"At no point was the Secretary or anyone on the aircraft in any danger from this incident," the International Security Assistance Force said in a statement.

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Shots - Health Blog
12:31 pm
Wed March 14, 2012

Chill Out For A Better Workout

This would be a lot more fun on the rocks.
iStockphoto.com

Cooling a person's hands while exercising can make for a better workout, especially for people who hate to exercise because it makes them all hot and sweaty.

This might help the many, many people who have a hard time keeping up with exercise because it's just plain uncomfortable.

Researchers tested the idea with obese women in their 30s and 40s who worked out on a treadmill. The women whose palms were cooled with a device that circulated ice water were able to exercise longer than the women whose palms were exposed to room temperature water.

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The Two-Way
12:30 pm
Wed March 14, 2012

25-Year-Old Sets Record As Iditarod's Youngest Winner

Dallas Seavey holds his leaders, Diesel, left, and Guiness, after he arrived at the finish line to claim victory in the Iditarod Trail Sled Dog Race in Nome, Alaska, on Tuesday, March 13, 2012.
Marc Lester Anchorage Daily News/Landov

Originally published on Wed May 23, 2012 10:57 am

There's a new record in the Iditarod: A 25 year old has become the youngest musher to win the approximately thousand-mile trans-Alaskan sled dog race.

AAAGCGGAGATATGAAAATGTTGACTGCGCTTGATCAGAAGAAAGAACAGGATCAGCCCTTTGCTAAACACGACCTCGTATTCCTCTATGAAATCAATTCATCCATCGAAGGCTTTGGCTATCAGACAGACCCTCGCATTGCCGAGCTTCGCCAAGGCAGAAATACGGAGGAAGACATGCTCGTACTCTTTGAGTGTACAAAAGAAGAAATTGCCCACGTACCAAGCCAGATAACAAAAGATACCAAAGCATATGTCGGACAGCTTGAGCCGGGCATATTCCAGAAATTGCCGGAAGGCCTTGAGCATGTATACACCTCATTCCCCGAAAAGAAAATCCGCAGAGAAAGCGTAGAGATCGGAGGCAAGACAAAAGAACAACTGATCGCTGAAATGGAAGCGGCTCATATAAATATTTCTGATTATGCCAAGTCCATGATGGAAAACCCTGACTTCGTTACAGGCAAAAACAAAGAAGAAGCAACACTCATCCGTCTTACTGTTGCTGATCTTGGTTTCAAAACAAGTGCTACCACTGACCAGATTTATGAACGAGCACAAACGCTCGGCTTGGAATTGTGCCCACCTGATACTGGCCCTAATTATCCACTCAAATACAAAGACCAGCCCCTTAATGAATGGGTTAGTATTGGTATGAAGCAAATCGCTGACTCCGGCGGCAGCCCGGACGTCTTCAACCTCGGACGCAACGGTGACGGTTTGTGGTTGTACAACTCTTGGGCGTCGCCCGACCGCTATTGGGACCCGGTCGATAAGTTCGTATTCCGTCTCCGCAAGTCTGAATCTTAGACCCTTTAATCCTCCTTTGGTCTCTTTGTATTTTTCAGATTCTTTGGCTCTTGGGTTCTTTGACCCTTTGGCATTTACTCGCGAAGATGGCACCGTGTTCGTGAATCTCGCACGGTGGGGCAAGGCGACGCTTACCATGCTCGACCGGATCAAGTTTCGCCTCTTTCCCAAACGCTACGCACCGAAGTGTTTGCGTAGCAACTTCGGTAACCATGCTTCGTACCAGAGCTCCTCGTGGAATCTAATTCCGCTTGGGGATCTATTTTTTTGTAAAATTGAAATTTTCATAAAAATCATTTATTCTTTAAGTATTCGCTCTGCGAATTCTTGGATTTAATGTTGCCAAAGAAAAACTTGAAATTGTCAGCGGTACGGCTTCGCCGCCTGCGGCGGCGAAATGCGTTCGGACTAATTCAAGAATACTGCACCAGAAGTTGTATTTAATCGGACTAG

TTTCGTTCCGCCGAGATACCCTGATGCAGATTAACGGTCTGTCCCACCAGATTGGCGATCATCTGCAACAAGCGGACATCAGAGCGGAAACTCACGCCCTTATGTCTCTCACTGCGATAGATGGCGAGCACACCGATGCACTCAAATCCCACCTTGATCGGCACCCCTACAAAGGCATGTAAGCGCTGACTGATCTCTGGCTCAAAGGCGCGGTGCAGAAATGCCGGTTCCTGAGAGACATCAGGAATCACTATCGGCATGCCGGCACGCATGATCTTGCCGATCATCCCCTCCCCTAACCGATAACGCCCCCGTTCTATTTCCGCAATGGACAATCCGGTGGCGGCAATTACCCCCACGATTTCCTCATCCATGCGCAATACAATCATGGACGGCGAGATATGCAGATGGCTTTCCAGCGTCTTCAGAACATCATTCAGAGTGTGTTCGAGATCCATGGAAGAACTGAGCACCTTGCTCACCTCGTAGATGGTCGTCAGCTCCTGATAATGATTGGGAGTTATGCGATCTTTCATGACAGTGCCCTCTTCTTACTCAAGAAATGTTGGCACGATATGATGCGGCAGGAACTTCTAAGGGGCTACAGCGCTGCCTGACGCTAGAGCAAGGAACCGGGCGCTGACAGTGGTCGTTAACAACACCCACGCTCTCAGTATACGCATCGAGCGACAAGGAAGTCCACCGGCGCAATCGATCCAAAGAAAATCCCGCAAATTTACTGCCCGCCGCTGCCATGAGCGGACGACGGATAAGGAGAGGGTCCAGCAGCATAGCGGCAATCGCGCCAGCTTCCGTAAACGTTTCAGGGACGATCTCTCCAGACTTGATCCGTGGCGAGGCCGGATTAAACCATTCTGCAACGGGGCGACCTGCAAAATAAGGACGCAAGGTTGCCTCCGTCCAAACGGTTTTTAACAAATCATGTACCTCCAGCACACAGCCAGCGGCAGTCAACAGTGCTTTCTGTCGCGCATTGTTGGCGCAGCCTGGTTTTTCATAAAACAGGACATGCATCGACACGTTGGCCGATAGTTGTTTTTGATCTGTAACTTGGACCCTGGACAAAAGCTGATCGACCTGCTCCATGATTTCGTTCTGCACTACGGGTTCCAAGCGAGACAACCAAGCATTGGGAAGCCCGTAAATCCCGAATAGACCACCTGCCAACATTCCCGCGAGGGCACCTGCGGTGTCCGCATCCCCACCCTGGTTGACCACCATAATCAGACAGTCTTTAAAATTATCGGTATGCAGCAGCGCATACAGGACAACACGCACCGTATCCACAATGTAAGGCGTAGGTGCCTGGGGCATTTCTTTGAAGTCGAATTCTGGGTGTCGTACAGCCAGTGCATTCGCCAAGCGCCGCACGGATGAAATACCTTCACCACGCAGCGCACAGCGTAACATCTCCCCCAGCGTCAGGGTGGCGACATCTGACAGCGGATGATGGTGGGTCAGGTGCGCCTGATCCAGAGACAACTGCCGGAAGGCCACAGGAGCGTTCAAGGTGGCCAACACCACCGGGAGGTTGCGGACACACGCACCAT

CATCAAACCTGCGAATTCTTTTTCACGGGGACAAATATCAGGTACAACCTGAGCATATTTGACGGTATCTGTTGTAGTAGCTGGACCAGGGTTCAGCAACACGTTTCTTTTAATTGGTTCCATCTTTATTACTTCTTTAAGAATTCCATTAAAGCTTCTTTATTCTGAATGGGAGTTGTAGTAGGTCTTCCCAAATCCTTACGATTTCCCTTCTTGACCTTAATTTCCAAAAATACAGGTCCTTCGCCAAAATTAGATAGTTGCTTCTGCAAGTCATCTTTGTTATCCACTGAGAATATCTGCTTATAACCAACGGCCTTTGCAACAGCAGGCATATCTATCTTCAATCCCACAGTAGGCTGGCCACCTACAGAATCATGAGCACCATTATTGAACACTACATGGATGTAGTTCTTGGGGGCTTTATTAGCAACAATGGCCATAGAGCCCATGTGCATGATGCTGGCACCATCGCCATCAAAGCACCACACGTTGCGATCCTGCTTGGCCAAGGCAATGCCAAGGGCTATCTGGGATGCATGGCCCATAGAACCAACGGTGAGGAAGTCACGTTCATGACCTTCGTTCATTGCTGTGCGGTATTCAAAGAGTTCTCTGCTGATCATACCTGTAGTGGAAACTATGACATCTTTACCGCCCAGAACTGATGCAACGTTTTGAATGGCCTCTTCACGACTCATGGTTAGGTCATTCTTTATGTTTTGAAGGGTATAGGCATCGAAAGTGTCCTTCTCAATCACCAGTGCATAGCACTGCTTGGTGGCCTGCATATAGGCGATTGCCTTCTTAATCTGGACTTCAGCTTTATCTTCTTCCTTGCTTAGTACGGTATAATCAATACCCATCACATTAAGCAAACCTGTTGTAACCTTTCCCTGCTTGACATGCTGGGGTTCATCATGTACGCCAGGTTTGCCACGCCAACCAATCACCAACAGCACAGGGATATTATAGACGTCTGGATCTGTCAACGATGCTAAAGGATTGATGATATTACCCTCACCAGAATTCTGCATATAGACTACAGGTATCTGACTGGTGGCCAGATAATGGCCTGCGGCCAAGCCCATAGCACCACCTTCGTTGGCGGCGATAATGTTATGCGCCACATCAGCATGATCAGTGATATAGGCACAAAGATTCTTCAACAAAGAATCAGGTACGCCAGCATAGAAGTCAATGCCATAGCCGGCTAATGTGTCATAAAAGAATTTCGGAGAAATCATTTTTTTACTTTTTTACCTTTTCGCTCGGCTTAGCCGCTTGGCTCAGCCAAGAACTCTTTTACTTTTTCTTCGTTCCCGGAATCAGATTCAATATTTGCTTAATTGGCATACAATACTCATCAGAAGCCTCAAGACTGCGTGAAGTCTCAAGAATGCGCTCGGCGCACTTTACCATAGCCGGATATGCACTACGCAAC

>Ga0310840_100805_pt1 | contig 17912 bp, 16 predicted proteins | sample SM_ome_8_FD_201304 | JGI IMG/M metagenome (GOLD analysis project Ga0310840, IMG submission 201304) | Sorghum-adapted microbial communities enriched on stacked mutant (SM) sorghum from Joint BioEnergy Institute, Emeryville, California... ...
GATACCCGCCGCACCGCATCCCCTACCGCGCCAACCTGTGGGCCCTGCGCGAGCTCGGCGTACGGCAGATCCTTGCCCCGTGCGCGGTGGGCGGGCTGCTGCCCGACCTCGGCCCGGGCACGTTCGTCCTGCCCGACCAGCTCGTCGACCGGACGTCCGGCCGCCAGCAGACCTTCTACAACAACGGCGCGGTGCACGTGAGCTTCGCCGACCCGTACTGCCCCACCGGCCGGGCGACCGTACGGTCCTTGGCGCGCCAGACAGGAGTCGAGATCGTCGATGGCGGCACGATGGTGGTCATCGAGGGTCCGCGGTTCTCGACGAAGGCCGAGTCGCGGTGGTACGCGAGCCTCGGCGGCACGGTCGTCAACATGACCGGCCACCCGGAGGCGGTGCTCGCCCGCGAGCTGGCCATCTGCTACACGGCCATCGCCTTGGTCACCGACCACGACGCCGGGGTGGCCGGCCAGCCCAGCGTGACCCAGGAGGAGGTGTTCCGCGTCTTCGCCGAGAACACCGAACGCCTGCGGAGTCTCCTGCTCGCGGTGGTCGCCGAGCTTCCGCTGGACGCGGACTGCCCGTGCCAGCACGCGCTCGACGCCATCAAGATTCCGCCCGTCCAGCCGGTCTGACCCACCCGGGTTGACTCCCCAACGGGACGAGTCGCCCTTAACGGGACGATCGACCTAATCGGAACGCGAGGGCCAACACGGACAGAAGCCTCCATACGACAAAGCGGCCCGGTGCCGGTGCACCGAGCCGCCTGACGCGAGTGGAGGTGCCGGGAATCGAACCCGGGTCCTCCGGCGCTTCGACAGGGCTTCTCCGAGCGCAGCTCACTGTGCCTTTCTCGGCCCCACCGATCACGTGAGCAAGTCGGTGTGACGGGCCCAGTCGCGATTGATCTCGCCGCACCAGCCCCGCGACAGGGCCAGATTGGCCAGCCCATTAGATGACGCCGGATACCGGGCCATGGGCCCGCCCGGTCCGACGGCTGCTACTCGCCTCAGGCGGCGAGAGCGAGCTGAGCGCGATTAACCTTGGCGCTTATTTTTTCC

Dallas Seavey slid into Nome, Alaska, at 7:29 p.m. yesterday with nine dogs, finishing the race in nine days, four hours, 29 minutes and 26 seconds.

"We went into this race with a dog team that I knew had the ability to win the Iditarod," Seavey said in a post-race press conference in Nome. "We spent most of the race building a monster – a dog team that couldn't be stopped."

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The Two-Way
11:50 am
Wed March 14, 2012

Goldman Sachs Starts To Fire Back At Exec Who Quit In Scathing Op-Ed

Chris Hondros Getty Images

Originally published on Wed March 14, 2012 2:25 pm

Greg Smith is a fairly ordinary name — but it's now one that's all the talk of Wall Street after he quit his position at Goldman Sachs today in one of the most amazingly public ways:

With an essay in The New York Times that accuses Goldman Sachs of having a money-is-everything culture that is "toxic and destructive."